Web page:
When Products Feel Special: Low Fluency Leads to Enhanced Desirability

Existing research posits that feelings of high fluency which signal familiarity with an object improve its evaluation (e.g. Schwarz 2004, Winkielman et. al 2003). In a departure from those findings, we demonstrate that low fluency can sometimes enhance evaluation of a product. We argue that in the context of special occasion goods, higher fluency which indicates abundance of the product makes the products feel less special, and this translates into lower value. We further show that effect of fluency on evaluation depends on naive theory that people use at the time of judgment that varies by different consumption contexts.



Citation:

Anastasiya Pocheptsova, Aparna A. Labroo, and Ravi Dhar (2009) ,"When Products Feel Special: Low Fluency Leads to Enhanced Desirability", in NA - Advances in Consumer Research Volume 36, eds. Ann L. McGill and Sharon Shavitt, Duluth, MN : Association for Consumer Research, Pages: 8-11.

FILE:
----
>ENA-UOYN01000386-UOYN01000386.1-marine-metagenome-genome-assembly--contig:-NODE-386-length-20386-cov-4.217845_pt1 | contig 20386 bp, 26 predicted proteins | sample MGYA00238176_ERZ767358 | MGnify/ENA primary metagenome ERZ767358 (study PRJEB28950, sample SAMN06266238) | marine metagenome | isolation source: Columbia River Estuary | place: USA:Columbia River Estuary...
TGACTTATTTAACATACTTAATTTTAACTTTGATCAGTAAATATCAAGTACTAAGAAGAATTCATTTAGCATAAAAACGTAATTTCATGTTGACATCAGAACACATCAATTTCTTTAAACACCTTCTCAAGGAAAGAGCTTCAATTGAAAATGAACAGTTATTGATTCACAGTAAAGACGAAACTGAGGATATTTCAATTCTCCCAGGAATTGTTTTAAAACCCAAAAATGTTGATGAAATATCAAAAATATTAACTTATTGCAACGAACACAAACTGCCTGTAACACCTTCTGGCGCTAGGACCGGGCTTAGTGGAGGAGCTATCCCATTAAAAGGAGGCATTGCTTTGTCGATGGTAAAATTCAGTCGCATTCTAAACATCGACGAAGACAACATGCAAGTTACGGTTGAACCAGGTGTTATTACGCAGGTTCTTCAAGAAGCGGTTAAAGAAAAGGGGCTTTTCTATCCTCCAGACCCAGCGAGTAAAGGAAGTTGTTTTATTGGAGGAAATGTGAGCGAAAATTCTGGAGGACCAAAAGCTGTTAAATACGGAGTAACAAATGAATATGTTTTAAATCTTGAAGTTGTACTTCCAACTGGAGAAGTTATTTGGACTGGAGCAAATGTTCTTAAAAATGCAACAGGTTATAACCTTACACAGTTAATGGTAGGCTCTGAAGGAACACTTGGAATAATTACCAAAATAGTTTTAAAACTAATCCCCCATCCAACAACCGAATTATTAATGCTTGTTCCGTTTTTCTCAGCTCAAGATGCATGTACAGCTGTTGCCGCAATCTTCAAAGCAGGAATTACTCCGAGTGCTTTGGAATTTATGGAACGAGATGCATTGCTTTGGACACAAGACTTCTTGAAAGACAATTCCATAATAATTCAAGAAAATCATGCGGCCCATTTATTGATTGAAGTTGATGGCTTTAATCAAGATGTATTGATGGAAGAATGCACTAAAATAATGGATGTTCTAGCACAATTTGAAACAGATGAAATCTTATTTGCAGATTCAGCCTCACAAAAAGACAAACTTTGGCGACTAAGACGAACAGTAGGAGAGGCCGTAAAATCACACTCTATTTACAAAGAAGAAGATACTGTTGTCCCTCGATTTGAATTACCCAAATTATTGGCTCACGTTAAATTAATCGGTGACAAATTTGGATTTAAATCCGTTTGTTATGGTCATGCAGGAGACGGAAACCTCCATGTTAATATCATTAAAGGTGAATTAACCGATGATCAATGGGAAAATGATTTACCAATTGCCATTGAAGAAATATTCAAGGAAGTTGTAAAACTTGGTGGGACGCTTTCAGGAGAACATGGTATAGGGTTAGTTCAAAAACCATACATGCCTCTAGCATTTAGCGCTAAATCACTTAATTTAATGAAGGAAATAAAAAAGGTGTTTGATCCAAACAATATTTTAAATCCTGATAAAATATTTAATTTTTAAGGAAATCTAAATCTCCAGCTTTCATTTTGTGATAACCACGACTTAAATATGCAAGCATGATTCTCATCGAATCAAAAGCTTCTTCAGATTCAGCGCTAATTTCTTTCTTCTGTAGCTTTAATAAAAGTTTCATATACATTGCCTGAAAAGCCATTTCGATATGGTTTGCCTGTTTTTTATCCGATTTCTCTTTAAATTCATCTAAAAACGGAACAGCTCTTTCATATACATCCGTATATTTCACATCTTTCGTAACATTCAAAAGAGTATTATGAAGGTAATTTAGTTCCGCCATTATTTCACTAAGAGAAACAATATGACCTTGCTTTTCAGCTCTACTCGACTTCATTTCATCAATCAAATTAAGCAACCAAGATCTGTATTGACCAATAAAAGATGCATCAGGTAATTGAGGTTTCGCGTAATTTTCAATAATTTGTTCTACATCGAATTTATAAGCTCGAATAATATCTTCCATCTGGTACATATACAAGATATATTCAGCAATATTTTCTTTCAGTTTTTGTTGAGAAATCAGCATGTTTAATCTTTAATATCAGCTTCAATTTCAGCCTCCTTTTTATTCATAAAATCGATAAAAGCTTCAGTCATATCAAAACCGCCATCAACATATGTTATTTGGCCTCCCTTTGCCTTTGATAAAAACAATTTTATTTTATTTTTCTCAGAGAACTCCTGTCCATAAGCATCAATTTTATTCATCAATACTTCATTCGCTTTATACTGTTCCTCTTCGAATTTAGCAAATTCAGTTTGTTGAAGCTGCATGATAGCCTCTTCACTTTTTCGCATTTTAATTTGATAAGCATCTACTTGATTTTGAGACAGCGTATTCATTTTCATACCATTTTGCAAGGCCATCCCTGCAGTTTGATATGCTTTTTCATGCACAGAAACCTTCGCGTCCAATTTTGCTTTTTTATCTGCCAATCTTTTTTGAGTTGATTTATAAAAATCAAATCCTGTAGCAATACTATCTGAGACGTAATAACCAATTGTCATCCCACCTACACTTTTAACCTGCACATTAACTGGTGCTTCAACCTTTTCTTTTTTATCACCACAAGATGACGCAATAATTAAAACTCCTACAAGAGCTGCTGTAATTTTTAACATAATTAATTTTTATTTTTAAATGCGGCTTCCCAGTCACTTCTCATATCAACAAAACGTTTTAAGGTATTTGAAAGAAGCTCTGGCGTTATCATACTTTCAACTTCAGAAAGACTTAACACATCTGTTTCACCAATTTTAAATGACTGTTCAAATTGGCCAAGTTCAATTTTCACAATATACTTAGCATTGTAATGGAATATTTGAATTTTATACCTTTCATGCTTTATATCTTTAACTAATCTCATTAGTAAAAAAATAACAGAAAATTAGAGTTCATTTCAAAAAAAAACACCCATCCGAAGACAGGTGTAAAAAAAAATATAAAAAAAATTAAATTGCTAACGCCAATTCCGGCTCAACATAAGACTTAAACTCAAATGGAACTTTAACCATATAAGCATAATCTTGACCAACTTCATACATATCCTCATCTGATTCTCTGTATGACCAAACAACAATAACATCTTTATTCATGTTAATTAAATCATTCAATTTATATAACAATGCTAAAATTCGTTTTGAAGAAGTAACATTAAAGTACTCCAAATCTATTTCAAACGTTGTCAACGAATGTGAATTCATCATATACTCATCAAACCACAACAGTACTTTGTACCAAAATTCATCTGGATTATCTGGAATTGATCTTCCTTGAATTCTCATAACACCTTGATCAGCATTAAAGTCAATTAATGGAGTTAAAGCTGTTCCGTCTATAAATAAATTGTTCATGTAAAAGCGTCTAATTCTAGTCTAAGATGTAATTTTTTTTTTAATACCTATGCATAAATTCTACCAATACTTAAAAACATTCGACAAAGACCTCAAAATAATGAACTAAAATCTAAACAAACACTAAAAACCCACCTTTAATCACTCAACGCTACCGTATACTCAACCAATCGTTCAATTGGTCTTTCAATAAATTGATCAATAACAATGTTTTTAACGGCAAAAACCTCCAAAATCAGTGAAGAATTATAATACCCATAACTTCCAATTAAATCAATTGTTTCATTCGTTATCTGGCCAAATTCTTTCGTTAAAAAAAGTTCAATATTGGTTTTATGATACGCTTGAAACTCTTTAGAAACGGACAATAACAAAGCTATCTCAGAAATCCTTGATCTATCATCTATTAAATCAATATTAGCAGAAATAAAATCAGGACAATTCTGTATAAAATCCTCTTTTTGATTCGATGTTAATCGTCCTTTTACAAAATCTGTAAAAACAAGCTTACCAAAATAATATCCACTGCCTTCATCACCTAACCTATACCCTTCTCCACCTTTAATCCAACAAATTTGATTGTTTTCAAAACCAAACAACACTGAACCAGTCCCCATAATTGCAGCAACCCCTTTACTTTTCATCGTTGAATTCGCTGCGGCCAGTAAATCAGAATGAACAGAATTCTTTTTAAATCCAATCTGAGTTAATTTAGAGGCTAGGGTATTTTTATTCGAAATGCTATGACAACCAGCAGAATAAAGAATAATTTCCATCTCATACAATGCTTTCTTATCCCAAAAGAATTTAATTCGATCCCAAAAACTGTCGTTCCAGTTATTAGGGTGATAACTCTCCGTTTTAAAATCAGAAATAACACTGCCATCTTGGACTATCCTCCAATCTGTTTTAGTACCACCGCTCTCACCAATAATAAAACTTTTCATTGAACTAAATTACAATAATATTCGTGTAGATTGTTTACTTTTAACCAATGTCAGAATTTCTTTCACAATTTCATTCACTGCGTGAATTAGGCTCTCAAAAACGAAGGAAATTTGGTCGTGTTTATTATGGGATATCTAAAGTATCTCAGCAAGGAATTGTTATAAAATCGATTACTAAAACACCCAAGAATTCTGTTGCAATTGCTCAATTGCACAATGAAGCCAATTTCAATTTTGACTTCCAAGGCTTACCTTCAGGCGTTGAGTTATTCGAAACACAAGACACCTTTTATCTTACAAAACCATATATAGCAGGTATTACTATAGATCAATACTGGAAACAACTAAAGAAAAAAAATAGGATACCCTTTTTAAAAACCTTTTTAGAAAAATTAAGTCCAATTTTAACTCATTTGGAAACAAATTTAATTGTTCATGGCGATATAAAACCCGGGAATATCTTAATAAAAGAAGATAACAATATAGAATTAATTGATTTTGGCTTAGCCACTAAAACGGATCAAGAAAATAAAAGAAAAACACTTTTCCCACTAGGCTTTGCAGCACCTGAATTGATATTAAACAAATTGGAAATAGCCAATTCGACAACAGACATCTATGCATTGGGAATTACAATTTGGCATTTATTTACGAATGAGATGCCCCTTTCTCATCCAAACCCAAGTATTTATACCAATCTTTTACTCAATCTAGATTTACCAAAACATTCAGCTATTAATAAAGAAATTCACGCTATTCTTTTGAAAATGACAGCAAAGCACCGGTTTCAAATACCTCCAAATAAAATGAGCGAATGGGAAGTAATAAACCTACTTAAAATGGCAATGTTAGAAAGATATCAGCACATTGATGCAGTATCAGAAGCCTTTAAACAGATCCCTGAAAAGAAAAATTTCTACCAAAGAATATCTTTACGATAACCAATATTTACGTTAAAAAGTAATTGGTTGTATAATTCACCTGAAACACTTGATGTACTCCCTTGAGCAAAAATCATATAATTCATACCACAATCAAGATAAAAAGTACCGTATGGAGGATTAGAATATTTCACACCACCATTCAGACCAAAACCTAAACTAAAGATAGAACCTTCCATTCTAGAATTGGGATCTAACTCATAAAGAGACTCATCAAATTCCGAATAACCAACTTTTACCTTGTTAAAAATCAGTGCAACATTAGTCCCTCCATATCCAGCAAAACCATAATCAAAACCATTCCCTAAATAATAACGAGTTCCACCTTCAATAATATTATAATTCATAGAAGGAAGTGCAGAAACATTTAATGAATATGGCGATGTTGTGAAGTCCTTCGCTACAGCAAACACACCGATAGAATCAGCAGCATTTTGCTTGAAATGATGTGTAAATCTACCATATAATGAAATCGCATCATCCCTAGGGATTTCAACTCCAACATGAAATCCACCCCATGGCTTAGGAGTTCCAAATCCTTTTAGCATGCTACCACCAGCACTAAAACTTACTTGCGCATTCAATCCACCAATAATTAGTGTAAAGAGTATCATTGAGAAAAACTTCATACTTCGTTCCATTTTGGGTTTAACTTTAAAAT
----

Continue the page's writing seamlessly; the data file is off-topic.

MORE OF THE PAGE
Authors

Anastasiya Pocheptsova, University of Maryland, USA
Aparna A. Labroo, University of Chicago, USA
Ravi Dhar, Yale University, USA



Volume

NA - Advances in Consumer Research Volume 36 | 2009



Share Proceeding

Featured papers

See More

Featured

When High-End Designers Partner With Low-Cost Retailers: Bridging the Access Gap

Gabriel E. Gonzales, Pennsylvania State University, USA
Johanna Slot, Pennsylvania State University, USA
Margaret Meloy, Pennsylvania State University, USA

Read More

Featured

Scope Insensitivity in Debt Repayment

Daniel Mochon, Tulane University, USA
Nina Mazar, Boston University, USA
Dan Ariely, Duke University, USA

Read More

Featured

Can Fear Be Eaten? Emotional and Behavioral Consequences of Intake of Fear-inducing Food or Drink

Jiangang Du, Nankai University
Qiuying Zheng, Beijing University of Chinese Medicine
Michael K. Hui, Chinese University of Hong Kong, China
Xiucheng Fan, Fudan University, China

Read More

Engage with Us

Becoming an Association for Consumer Research member is simple. Membership in ACR is relatively inexpensive, but brings significant benefits to its members.